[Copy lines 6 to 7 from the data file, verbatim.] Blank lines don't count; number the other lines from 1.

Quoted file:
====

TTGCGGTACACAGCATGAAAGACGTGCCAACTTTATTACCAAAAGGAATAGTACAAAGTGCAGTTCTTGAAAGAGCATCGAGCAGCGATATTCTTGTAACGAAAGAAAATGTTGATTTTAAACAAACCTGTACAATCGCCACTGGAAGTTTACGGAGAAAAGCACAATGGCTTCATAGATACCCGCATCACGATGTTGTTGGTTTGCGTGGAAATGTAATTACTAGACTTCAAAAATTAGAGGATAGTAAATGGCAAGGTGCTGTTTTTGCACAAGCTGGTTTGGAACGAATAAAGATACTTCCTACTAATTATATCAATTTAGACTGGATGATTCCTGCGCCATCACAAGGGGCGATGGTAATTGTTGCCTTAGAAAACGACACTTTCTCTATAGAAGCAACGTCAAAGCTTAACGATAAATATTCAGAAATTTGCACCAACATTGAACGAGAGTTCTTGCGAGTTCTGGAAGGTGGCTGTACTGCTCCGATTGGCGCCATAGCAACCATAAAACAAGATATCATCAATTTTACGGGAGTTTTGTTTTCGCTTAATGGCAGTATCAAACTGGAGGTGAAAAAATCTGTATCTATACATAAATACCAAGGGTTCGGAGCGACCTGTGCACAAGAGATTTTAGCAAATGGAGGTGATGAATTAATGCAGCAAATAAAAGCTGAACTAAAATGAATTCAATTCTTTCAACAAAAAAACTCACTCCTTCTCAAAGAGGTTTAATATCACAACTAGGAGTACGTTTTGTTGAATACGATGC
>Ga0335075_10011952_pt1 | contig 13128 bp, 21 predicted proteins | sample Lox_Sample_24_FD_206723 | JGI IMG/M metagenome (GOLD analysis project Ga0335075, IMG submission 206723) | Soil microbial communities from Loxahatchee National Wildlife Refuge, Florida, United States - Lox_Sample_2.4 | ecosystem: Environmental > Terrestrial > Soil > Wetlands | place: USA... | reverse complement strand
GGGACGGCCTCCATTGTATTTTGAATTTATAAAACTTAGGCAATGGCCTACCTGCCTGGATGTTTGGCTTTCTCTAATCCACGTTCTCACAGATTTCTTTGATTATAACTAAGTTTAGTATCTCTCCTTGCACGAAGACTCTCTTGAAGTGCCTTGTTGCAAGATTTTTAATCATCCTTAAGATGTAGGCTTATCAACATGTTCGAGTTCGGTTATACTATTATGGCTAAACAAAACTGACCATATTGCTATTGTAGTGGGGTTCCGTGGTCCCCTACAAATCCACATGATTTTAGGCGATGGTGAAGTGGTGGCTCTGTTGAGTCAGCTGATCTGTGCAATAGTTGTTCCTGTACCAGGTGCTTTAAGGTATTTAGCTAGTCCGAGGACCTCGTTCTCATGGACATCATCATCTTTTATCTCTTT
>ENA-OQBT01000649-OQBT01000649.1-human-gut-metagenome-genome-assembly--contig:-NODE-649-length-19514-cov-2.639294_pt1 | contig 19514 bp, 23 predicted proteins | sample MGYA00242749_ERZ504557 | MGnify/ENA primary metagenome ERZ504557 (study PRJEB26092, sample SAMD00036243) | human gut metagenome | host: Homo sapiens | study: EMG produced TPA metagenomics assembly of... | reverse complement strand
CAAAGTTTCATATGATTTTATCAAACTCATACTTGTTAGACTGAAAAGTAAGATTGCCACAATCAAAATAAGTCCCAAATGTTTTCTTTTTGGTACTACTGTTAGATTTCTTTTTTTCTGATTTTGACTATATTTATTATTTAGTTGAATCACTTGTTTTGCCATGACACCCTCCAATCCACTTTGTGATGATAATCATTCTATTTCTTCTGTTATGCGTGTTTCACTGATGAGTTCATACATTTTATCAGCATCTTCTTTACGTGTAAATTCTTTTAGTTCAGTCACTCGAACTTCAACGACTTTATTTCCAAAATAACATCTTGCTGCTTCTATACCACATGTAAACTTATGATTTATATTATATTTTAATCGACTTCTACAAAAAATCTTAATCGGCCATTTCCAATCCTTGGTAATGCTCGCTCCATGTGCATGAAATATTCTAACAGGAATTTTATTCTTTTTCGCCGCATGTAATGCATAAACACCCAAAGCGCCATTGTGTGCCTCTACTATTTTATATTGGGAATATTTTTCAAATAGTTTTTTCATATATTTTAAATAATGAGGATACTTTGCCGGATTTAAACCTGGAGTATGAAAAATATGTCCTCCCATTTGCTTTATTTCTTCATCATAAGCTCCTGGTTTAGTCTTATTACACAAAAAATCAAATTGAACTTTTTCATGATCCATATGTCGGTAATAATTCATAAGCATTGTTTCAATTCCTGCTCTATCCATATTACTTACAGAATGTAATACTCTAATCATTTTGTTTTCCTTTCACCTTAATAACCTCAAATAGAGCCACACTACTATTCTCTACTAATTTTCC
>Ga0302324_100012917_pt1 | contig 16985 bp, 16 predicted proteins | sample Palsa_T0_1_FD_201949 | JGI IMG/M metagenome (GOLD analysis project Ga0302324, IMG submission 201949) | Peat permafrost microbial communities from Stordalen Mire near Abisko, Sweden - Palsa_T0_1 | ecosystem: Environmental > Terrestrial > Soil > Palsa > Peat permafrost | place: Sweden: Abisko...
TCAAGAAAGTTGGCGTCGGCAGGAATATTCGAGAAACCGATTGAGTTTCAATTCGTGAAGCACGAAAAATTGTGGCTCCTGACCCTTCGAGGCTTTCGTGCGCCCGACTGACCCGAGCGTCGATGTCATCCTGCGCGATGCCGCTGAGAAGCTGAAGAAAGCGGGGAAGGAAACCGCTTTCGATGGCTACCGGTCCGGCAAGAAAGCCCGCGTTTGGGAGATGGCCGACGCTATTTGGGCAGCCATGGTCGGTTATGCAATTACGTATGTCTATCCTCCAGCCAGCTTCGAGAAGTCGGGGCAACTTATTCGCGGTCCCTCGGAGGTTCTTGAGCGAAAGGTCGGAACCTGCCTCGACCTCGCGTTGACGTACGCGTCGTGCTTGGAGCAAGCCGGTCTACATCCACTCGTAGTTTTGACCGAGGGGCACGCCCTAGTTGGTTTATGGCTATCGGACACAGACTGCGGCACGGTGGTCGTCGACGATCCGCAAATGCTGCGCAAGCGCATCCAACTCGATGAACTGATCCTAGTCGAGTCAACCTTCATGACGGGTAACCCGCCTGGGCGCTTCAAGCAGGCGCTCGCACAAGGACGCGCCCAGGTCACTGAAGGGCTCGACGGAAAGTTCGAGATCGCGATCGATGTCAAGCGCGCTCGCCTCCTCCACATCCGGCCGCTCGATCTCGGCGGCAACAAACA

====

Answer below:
>Ga0302324_100012917_pt1 | contig 16985 bp, 16 predicted proteins | sample Palsa_T0_1_FD_201949 | JGI IMG/M metagenome (GOLD analysis project Ga0302324, IMG submission 201949) | Peat permafrost microbial communities from Stordalen Mire near Abisko, Sweden - Palsa_T0_1 | ecosystem: Environmental > Terrestrial > Soil > Palsa > Peat permafrost | place: Sweden: Abisko...
TCAAGAAAGTTGGCGTCGGCAGGAATATTCGAGAAACCGATTGAGTTTCAATTCGTGAAGCACGAAAAATTGTGGCTCCTGACCCTTCGAGGCTTTCGTGCGCCCGACTGACCCGAGCGTCGATGTCATCCTGCGCGATGCCGCTGAGAAGCTGAAGAAAGCGGGGAAGGAAACCGCTTTCGATGGCTACCGGTCCGGCAAGAAAGCCCGCGTTTGGGAGATGGCCGACGCTATTTGGGCAGCCATGGTCGGTTATGCAATTACGTATGTCTATCCTCCAGCCAGCTTCGAGAAGTCGGGGCAACTTATTCGCGGTCCCTCGGAGGTTCTTGAGCGAAAGGTCGGAACCTGCCTCGACCTCGCGTTGACGTACGCGTCGTGCTTGGAGCAAGCCGGTCTACATCCACTCGTAGTTTTGACCGAGGGGCACGCCCTAGTTGGTTTATGGCTATCGGACACAGACTGCGGCACGGTGGTCGTCGACGATCCGCAAATGCTGCGCAAGCGCATCCAACTCGATGAACTGATCCTAGTCGAGTCAACCTTCATGACGGGTAACCCGCCTGGGCGCTTCAAGCAGGCGCTCGCACAAGGACGCGCCCAGGTCACTGAAGGGCTCGACGGAAAGTTCGAGATCGCGATCGATGTCAAGCGCGCTCGCCTCCTCCACATCCGGCCGCTCGATCTCGGCGGCAACAAACA